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I have been reading some "make your own gear" forums, and making waxed canvas bags seems to be a popular craft.

I recently did a little research into ripstop nylon (for another SE, here), and it seems to have the same desirable qualities as waxed canvas - tough, strong, waterproof. However, nylon weighs a lot less, so I'd think it would be preferred over waxed canvas for serious hikers and backpackers.

My guess is that for DIY'ers it's mostly aesthetics - waxed canvas bags usually look pretty cool compared to a nylon sack. But I've never used a waxed canvas bag myself, so I'm curious if there are other advantages.

What are some reasons you might prefer a waxed canvas bag over a nylon bag?

  • 3
    It is a tough, nice looking, renewable and ecological product. For backpacking I would never consider it, though. – njzk2 Nov 18 '16 at 22:20
  • also, ripstop nylon comes in all shapes and sizes, depending on what you want, and with a lot of different coatings for waterproofing – njzk2 Nov 20 '16 at 23:38
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Canvass is:

  • More expensive
  • Heavier
  • Easier to repair
  • Easier to waterproof
  • More rugged
  • Once it gets mildewed, it's done forever

Nylon is:

  • Cheaper
  • Lighter
  • Harder to repair
  • Harder to waterproof
  • Less rugged; carry only soft/dull things; don't scrape the ground
  • Mildewed? No problem. Wash with Chlorox, then you're good to go
  • More colorful options

Your answer, therefore, depends on your needs and preferences.

  • 1
    why would nylon be harder to repair? Also, the level of ruggedness varies a lot. 1000D cordura is not the same as 10D sylnylon, Dyneema grid in fabrics also changes a lot the strength of the material, and multi-layers fabrics have other properties (like X-Pac fabrics). – njzk2 Nov 20 '16 at 23:37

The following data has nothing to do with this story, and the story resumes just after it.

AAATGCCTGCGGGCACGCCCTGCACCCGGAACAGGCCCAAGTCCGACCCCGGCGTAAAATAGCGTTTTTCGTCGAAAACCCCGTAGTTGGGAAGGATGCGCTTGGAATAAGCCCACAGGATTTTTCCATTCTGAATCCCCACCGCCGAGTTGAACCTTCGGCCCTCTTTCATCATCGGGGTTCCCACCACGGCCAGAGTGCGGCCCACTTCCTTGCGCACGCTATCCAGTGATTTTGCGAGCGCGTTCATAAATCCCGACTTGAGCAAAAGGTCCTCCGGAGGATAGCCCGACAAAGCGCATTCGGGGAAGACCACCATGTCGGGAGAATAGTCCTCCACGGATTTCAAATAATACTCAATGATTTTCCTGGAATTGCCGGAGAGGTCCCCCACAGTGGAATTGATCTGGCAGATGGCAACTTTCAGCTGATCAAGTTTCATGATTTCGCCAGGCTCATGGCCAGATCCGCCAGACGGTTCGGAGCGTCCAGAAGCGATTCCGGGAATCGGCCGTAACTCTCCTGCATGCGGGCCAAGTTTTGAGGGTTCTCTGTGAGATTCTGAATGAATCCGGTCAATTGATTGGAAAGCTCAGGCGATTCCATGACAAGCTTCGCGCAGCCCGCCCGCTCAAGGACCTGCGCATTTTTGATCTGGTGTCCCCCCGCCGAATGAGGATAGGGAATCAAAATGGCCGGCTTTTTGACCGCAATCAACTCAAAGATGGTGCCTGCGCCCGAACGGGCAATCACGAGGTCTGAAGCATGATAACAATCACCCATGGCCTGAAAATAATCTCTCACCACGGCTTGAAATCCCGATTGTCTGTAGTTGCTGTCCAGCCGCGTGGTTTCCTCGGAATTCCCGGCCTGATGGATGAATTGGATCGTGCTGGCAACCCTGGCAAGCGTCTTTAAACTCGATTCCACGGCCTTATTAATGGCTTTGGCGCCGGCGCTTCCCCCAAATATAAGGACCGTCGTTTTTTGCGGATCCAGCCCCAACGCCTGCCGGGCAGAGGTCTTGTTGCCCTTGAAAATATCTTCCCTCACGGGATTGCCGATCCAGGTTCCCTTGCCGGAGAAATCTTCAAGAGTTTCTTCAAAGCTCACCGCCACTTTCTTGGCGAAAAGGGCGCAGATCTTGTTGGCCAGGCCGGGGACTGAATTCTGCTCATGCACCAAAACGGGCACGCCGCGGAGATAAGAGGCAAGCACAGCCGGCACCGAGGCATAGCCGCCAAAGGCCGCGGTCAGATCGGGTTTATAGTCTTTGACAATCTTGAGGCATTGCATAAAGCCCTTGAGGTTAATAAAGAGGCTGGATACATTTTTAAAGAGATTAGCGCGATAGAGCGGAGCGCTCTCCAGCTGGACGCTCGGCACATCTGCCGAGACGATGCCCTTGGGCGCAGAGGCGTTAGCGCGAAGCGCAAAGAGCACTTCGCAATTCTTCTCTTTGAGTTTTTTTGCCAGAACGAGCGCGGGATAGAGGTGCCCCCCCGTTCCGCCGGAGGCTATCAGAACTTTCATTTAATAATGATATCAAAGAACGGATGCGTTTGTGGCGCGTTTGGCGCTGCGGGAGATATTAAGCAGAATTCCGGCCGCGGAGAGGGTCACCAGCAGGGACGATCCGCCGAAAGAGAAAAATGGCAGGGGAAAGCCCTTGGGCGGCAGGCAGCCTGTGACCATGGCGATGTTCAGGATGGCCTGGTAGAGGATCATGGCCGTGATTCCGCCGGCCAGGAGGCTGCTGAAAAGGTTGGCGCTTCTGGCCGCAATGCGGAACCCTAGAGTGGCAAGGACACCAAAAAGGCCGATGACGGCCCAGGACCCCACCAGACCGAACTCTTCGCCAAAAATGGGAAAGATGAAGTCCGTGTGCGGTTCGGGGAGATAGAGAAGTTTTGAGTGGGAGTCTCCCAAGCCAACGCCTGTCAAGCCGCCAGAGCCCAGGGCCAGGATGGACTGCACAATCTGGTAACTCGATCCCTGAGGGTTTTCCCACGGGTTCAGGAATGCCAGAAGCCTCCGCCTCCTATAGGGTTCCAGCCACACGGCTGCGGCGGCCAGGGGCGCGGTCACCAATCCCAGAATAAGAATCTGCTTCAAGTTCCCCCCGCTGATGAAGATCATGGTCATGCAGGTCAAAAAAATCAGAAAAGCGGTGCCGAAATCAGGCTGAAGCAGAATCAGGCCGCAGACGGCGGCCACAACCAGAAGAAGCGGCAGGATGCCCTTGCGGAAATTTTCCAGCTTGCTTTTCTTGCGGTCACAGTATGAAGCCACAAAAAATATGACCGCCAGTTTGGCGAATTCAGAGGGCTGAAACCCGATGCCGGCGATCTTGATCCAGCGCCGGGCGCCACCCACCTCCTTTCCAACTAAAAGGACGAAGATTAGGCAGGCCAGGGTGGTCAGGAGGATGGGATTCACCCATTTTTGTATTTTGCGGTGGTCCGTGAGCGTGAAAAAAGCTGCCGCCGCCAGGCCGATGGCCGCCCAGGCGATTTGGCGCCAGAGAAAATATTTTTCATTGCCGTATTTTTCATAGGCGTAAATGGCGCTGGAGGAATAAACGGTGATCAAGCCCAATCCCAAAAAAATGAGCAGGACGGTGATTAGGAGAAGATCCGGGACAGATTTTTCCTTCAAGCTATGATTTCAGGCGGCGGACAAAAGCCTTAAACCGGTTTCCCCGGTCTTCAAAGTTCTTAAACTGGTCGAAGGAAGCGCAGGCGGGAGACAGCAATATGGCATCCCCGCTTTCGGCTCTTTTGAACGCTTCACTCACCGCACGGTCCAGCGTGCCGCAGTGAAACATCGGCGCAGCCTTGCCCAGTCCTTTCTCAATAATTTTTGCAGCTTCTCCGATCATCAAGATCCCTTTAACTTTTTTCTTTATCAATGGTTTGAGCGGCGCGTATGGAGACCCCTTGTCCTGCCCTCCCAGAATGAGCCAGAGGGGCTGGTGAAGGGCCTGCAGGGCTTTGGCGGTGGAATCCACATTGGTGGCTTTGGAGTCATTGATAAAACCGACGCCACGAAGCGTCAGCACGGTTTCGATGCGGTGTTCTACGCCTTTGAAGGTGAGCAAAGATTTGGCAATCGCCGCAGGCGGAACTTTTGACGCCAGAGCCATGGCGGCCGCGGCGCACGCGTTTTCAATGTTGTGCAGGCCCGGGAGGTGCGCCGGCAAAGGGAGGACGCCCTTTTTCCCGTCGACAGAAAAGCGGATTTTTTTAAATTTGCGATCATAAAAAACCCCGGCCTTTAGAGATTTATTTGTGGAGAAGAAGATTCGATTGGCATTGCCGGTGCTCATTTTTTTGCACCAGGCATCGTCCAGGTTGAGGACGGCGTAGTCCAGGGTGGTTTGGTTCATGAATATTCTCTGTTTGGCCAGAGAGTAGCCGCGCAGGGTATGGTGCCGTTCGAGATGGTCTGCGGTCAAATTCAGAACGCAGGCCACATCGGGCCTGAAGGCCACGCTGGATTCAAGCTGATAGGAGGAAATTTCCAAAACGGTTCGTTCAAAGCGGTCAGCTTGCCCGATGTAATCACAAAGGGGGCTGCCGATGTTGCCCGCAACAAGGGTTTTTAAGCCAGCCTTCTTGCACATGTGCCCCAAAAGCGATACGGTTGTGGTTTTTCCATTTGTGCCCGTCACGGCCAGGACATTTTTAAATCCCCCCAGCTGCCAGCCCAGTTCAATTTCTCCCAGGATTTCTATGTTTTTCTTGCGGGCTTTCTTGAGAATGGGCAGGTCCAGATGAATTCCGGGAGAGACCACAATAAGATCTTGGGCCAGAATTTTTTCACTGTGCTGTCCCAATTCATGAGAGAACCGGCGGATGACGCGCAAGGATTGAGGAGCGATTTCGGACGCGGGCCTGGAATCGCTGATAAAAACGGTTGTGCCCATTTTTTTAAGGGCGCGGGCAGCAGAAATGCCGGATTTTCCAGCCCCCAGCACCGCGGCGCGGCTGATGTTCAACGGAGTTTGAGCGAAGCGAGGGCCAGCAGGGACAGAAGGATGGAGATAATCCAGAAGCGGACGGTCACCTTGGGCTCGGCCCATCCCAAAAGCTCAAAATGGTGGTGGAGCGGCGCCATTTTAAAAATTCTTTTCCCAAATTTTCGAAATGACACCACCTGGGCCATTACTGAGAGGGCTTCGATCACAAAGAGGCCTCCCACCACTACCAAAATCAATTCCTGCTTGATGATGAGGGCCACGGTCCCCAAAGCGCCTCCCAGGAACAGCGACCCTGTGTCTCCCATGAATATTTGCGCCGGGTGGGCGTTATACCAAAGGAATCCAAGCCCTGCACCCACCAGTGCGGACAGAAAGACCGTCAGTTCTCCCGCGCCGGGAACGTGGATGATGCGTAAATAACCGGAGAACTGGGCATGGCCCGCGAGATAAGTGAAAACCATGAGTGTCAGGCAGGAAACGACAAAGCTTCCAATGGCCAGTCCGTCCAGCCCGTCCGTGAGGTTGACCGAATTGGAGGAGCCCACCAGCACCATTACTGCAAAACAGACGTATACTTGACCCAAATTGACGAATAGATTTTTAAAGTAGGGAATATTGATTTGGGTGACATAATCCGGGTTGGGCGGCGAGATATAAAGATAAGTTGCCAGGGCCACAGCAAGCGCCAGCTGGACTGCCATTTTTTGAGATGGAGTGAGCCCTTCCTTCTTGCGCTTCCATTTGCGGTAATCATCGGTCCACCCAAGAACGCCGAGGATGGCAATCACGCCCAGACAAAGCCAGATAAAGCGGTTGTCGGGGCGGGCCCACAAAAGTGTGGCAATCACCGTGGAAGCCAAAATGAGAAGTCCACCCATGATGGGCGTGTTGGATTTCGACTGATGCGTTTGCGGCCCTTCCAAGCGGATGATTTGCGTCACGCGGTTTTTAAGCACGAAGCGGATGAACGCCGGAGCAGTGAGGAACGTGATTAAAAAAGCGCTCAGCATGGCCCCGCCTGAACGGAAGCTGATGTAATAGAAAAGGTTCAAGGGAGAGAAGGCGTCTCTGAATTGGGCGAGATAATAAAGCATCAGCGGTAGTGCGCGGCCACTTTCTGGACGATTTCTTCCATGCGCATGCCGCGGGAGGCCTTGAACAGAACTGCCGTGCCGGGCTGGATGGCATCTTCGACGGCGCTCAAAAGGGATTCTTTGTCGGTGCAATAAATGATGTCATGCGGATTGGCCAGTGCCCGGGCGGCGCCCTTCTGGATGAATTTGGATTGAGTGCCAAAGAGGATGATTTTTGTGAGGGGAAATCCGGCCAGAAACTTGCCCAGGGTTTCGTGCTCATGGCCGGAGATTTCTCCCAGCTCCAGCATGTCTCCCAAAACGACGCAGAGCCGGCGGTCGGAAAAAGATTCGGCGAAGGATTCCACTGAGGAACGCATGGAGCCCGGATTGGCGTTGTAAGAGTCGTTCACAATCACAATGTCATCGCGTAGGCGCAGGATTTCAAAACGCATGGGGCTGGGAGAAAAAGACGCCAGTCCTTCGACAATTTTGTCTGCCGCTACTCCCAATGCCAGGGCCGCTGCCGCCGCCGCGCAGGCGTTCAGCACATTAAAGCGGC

• Nylon is insanely difficult to work with when creating tear-resistant attachments and seams. Too much stitching, and you essentially cut a line into the fabric; too little, and stitching is weak. If you repair a hole or tear, you're limited to sewing or gluing patches, but you incur a similar risk when sewing, and with gluing, it can work, but not all glues work with all nylon fabric. – user11609 Nov 21 '16 at 8:36
  • Also, nylon has a tendency to rip. So, if I had a nylon tent or tarp, it would not withstand strong winds, particularly in colder weather - especially when there is snow. I'll trust canvass any day, besides the benefit of it being somewhat warmer, even if not able to stop wind as well. As to siliconized nylon, it can be durable, but the ultra lights used by backpackers is too brittle; I would never use it in rugged conditions. – user11609 Nov 21 '16 at 8:44
  • @Wigwam, thanks for the insights here! I am little confused by your comment on ripping though, isn't ripstop nylon was specifically made to avoid that? – user812786 Nov 21 '16 at 12:38
  • @Wigwam we are typically talking about silicone- or PU-coated nylons. On those, sil- or PU-based sealant work well as glue. For attachment points, reinforcements are easy to add. Ripstop goes a long way in limiting the risks of tear. And if you are actually going to compare how fabrics fare in strong winds, compare equivalent weights. A basic 10oz canvas will not work any better than a 10oz nylon. – njzk2 Nov 21 '16 at 14:42

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